Iii Our Joint Training Method

As mentioned previously, a deep autoencoder can be optimized via layer-wise training, i.e. bottom layer objective is optimized before (i.e. from bottom to top, see also Figure 1 left) until the desired depth is reached. If one would like to jointly train all layers, a natural question would be – why not combine these objectives into one and train all the layers jointly? Directly combing all the objectives (i.e. optimizing ) is not appropriate, since the end goal is to reconstruct the input as accurate as possible, and not the intermediate representations. The aggregated loss and regularization may hinder the training process since the objective has deviated from the goal. Furthermore, during training, the representation of the lower layers is varying continuously (since the parameters are changing), making the optimization very difficult111We have tried this scheme on several datasets but the results are very poor..

So, focusing on the goal of reconstructing the input, we explore the following joint training objective for an -layered deep autoencoder:

(8)

where , ; and with , and .

In other words, this method is optimizing the reconstruction error directly from a multi-layer neural network, and at the same time enabling us to conveniently apply more powerful regularizers for the single autoencoders at each layer. For example, if we want to train a two-layered denoising autoencoder using this method, we will need to corrupt the input and feed it into the first layer, and then corrupt the hidden output from the first layer and feed it into the second layer; then we reconstruct from the second layer hidden activations followed by a reconstruction to the original input space using the first layer reconstruction weight; we then measure the loss between the reconstruction and the input and do gradient update to all the parameters (see Figure 1).

In this formulation, we not only train all layers jointly by optimizing one global objective (the first part of equation 8), so that all hidden activations will adjust according to the original input; but we also take into account the local constraints of the single layer autoencoders (the second part of equation 8). Locally, if we isolate each autoencoder out from the stacks and look at them individually, this training process is optimizing almost exactly the single layer objective as in layerwise case, but without the unnecessary constraint on reconstructing back the intermediate representations. Globally, because the loss is measured between the reconstruction and the input, all parameters must be tuned to minimize the global loss, and thus the resulting higher level hidden representations would be more representative of the input.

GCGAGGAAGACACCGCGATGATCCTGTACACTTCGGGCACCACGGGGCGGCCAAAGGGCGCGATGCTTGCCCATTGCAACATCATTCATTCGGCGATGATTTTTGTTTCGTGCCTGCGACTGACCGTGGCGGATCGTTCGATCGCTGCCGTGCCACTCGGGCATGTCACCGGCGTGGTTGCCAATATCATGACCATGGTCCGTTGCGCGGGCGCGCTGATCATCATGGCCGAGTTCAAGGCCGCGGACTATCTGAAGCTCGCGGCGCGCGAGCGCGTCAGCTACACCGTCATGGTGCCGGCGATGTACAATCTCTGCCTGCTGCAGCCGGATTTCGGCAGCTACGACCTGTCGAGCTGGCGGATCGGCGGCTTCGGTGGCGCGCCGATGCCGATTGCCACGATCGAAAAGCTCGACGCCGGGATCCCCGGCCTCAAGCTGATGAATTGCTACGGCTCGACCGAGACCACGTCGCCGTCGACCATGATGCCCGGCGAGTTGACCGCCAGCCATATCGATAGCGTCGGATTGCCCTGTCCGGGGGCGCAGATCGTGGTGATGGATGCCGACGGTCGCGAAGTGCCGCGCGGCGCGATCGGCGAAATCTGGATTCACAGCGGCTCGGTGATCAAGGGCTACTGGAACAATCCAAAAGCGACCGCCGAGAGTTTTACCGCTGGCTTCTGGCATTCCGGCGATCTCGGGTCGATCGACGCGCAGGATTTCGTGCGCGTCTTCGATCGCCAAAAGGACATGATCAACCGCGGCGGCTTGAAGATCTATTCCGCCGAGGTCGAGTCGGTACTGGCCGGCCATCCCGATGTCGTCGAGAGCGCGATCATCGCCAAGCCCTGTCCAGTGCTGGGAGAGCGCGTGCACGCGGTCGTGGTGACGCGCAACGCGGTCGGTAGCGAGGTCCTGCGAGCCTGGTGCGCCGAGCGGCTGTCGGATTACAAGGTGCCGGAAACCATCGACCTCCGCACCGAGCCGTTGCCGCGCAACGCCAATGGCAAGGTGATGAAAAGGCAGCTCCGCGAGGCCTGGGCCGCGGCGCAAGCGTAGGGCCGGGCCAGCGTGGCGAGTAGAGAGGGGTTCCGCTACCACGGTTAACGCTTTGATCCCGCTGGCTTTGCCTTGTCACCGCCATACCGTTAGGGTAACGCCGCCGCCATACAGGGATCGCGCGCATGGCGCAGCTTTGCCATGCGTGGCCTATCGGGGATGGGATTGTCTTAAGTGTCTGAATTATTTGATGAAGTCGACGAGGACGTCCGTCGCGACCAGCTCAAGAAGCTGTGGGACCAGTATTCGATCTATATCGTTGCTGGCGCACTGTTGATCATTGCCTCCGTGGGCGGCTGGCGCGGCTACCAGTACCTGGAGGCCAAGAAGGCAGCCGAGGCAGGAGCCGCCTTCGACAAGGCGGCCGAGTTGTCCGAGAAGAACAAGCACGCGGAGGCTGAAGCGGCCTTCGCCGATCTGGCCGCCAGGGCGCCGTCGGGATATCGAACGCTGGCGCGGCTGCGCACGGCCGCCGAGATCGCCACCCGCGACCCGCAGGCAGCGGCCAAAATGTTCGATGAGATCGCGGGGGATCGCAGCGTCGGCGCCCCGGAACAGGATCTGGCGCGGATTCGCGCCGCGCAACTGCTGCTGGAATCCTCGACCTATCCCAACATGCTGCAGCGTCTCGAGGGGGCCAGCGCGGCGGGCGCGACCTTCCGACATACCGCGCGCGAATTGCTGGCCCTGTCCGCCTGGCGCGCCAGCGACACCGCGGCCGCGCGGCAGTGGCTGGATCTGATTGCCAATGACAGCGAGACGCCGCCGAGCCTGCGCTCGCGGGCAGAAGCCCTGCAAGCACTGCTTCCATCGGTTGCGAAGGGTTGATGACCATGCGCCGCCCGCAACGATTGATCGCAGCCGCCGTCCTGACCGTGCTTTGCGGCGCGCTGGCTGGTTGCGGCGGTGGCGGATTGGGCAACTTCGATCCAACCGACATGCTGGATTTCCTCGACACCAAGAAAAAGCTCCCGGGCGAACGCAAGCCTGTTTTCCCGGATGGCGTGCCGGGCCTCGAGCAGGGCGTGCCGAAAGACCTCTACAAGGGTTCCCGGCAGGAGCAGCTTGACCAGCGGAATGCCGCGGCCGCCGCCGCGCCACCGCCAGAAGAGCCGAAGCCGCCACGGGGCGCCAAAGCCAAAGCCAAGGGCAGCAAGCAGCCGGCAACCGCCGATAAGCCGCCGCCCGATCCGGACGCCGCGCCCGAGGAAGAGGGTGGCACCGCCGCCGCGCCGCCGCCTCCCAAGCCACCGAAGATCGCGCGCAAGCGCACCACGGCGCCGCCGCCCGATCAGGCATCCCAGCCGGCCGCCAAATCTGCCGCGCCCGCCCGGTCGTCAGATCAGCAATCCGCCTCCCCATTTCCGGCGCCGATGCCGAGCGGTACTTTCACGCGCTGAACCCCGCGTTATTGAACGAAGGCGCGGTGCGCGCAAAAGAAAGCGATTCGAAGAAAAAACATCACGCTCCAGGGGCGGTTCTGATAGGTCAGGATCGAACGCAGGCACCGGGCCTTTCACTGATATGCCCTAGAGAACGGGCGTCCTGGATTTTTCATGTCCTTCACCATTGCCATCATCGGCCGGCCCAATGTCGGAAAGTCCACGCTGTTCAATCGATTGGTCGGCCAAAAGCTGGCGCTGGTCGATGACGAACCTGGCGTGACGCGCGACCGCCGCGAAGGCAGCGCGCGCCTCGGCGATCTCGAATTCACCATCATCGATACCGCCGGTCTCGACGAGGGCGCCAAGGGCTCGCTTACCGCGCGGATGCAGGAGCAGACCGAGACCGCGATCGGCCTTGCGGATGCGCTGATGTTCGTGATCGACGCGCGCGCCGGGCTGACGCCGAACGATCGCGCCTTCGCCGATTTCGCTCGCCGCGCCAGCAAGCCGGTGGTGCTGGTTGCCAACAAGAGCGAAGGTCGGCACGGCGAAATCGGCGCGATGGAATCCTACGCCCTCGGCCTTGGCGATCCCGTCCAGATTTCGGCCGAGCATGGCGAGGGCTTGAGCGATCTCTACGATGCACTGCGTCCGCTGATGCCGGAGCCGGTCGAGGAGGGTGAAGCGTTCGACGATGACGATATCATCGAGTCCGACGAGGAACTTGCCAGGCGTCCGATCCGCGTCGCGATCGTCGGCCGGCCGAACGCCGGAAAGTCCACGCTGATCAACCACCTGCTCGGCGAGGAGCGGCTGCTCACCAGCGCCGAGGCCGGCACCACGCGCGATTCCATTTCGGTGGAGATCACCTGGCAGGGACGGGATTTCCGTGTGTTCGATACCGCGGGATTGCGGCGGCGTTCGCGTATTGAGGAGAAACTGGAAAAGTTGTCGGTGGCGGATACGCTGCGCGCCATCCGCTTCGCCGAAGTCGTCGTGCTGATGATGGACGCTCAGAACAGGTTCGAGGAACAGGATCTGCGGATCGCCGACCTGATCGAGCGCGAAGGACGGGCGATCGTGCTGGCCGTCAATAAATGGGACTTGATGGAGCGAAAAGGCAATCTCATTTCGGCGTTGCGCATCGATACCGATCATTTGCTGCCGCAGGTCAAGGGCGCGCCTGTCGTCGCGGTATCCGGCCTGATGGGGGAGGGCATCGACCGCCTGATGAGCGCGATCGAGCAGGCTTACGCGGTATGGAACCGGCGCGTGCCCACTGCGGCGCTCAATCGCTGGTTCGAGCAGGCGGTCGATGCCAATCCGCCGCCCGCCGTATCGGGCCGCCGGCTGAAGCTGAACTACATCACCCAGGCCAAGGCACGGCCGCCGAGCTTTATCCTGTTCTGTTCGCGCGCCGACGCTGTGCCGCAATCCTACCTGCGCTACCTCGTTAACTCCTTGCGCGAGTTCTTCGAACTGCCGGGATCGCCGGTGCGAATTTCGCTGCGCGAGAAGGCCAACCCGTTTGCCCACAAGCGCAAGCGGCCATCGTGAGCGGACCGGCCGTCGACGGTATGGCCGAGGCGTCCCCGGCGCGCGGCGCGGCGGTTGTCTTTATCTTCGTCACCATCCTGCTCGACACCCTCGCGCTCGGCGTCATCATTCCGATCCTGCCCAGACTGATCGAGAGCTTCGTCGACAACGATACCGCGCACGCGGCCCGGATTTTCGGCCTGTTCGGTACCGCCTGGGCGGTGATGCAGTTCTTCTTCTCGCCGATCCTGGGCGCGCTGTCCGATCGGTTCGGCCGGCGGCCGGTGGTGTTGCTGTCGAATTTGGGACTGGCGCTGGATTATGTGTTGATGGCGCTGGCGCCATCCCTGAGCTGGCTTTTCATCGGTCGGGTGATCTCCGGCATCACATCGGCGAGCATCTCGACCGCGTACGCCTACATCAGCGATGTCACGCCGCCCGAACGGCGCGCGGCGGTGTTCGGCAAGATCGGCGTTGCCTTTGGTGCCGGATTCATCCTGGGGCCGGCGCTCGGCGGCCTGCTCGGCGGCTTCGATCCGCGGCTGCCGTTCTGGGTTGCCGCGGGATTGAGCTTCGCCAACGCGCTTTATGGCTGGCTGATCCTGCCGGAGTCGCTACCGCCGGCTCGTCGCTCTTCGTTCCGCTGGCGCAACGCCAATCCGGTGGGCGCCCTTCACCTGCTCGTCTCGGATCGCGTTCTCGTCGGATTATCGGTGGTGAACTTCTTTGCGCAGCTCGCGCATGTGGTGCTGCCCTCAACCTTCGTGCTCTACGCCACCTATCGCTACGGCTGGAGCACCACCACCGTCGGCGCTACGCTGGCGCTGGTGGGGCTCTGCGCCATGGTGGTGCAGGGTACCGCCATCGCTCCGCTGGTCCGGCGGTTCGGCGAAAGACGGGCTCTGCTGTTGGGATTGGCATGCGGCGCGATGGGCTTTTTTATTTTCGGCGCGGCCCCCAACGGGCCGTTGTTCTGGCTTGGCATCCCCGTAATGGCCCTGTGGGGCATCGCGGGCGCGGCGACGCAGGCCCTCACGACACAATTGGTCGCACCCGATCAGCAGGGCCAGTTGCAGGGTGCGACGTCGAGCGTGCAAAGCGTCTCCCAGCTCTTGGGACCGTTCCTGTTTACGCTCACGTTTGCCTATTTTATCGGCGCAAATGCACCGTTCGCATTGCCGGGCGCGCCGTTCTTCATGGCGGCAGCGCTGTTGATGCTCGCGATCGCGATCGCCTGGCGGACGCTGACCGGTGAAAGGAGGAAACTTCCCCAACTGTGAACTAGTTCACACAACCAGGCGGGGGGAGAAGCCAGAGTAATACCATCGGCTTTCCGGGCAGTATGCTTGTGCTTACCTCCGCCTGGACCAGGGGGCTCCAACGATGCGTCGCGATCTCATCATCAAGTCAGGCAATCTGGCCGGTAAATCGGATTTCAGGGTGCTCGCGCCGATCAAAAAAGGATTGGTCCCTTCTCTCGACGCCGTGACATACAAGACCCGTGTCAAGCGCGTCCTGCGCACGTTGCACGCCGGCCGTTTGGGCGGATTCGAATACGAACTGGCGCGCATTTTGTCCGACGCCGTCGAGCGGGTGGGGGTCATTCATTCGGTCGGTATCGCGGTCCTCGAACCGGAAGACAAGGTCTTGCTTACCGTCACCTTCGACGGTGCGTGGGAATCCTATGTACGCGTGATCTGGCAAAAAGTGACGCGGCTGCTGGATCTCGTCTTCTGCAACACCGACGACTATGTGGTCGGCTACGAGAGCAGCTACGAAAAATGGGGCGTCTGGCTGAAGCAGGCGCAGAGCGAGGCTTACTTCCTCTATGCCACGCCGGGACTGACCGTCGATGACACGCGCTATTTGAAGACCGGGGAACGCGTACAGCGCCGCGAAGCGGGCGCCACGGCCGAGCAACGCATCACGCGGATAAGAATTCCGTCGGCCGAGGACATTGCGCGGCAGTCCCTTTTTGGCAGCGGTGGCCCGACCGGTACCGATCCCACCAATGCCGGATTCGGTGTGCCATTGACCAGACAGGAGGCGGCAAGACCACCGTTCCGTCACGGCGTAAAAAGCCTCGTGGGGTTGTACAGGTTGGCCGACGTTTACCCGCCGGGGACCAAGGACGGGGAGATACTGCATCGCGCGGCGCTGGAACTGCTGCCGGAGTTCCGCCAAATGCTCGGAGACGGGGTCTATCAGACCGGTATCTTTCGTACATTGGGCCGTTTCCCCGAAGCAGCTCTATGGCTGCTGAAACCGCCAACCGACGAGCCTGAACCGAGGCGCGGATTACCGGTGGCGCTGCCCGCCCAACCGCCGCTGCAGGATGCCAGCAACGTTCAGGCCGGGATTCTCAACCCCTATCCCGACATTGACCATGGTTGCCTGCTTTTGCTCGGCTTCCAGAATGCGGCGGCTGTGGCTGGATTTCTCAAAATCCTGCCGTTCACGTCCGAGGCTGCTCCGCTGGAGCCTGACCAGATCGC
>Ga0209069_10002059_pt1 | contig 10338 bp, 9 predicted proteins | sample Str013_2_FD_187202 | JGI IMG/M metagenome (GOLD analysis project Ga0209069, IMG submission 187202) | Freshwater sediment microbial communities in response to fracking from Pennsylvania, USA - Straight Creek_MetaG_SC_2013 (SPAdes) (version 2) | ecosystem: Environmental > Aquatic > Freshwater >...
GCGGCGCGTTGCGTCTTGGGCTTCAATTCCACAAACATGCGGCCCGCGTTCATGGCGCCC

This approach addresses some of the drawbacks of layerwise training: since all the parameters are tuned simultaneously toward the reconstruction error of the original input, the optimization is no longer local for each layer. In addition, the reconstruction error in the input space makes the training process much easier to monitor and interpret. To sum up, this formulation provides an easier and more modular way to train deep autoencoders.

We now relate this joint objective to some of the existing, well-known deep learning paradigms that implement deterministic objective functions. We also relate this work to the techniques in the literature that explain deep learning from a probabilistic perspective.

Iii-a Relationship to Weight Decay in Multi-layer Perceptron

It is easy to see that if we replace all the regularizers with or norms, and set to Dirac delta distribution at point in Equation (8

), we recover the standard multi-layer perceptron (MLP) with

or weight decay with one exception – MLP is not commonly used for unsupervised learning. So if we replace the loss term with some supervised loss, it is then identical to the ordinary MLP with corresponding weight decay.

Iii-B Relationship to Greedy Layerwise Pre-training

It is straight forward to see that in the single layer case, the proposed training objective in Equation (8) is equivalent to greedy layerwise training. It would be interesting to investigate the relationship of this method and layerwise training in multi-layer cases. Therefore, we construct a scenario that make these two method very similar by modify the joint training algorithm slightly by setting a training schedule with learning rates , and regularizer , where , and indicate the corresponding layer and training iteration. The objective in equation 8 and the gradient update is as follows:

(9)
(10)

Let and , where indicates the learning rate. Let us set the value of in the following way: for , for , for , where is the number of iterations used in the greedy layerwise training.

In this way, the joint training scheme is set up in a very similar way to the layerwise training scheme, i.e. only tune the parameter of a single layer at a time from bottom to top. However, since the loss is measured in the domain of instead of , the learning will still behave differently. This will be more apparent as we write down both joint loss () and layerwise loss () for training a given layer as follows: